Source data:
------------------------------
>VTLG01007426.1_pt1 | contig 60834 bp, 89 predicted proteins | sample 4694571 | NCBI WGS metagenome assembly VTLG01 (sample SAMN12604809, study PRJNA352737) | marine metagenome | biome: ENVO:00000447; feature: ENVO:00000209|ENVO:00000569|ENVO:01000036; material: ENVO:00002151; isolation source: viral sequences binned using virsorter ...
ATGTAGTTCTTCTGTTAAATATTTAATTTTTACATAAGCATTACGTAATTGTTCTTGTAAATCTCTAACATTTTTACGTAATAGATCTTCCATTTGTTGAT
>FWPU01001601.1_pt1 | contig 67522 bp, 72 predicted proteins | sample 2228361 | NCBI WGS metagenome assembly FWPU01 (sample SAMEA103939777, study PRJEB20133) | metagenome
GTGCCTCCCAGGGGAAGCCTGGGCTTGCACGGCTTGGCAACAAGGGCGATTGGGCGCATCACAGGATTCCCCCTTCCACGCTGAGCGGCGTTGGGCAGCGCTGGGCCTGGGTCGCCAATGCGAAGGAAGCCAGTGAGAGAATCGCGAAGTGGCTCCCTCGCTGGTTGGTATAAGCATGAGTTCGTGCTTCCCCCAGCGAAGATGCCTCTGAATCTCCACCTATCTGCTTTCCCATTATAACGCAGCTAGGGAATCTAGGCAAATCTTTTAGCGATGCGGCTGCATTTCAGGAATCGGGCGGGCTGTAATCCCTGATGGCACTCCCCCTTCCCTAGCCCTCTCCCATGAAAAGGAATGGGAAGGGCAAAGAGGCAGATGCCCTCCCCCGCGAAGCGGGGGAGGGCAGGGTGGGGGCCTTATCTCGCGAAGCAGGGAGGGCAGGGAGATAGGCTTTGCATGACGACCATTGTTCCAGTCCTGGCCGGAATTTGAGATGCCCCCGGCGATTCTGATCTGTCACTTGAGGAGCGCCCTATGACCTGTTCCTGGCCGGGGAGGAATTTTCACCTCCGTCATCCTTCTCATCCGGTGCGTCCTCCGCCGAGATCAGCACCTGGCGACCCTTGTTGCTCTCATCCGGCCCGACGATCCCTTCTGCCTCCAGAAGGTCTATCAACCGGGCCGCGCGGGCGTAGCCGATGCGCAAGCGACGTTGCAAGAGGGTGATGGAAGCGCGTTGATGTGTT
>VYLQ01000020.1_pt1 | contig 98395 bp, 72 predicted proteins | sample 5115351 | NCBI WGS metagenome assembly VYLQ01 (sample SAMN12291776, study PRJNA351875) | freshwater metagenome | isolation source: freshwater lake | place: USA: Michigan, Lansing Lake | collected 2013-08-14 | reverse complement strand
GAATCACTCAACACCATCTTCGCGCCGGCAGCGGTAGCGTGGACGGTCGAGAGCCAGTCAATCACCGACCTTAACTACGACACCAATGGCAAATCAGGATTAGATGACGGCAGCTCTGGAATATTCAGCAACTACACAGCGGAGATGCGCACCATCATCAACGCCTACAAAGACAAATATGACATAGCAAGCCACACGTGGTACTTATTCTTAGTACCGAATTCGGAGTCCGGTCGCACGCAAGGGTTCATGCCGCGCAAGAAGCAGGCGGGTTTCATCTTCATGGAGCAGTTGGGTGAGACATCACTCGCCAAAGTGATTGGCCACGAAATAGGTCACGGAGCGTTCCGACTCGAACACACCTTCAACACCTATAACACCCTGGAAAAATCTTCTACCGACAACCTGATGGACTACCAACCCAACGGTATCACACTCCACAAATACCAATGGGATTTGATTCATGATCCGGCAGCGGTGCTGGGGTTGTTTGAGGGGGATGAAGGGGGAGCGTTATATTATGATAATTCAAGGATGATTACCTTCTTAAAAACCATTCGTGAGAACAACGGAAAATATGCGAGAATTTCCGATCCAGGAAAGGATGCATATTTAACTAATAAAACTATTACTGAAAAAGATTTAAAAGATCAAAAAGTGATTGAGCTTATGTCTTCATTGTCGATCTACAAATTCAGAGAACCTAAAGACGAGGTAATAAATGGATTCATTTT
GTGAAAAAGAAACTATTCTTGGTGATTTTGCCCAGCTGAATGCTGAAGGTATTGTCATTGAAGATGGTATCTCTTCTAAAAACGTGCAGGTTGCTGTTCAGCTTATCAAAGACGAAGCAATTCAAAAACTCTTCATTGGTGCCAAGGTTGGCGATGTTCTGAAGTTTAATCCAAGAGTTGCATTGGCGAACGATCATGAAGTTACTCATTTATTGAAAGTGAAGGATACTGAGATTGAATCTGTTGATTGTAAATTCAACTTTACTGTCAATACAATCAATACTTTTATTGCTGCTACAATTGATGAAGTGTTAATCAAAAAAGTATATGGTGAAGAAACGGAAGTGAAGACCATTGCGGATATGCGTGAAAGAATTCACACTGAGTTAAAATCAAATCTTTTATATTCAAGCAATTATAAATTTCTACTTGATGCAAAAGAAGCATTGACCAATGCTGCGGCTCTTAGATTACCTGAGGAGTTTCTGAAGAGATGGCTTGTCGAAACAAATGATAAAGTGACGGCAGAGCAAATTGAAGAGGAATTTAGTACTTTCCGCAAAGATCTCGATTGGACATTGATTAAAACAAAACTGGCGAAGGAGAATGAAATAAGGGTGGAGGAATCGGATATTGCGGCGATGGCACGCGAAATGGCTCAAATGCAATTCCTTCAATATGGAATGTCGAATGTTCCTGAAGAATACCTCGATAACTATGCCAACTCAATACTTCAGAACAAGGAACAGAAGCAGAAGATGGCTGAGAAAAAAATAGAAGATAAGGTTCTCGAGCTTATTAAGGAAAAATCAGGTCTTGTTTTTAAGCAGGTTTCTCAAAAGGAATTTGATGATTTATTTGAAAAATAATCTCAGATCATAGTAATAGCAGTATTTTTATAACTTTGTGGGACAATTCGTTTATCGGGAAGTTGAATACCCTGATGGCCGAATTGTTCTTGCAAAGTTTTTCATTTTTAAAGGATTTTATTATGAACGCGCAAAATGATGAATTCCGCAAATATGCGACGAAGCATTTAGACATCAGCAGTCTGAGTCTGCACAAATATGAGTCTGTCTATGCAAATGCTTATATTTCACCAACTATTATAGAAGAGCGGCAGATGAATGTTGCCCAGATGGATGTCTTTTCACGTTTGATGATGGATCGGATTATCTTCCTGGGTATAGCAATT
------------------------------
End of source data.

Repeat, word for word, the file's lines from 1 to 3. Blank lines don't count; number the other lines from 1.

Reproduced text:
>VTLG01007426.1_pt1 | contig 60834 bp, 89 predicted proteins | sample 4694571 | NCBI WGS metagenome assembly VTLG01 (sample SAMN12604809, study PRJNA352737) | marine metagenome | biome: ENVO:00000447; feature: ENVO:00000209|ENVO:00000569|ENVO:01000036; material: ENVO:00002151; isolation source: viral sequences binned using virsorter ...
ATGTAGTTCTTCTGTTAAATATTTAATTTTTACATAAGCATTACGTAATTGTTCTTGTAAATCTCTAACATTTTTACGTAATAGATCTTCCATTTGTTGAT
>FWPU01001601.1_pt1 | contig 67522 bp, 72 predicted proteins | sample 2228361 | NCBI WGS metagenome assembly FWPU01 (sample SAMEA103939777, study PRJEB20133) | metagenome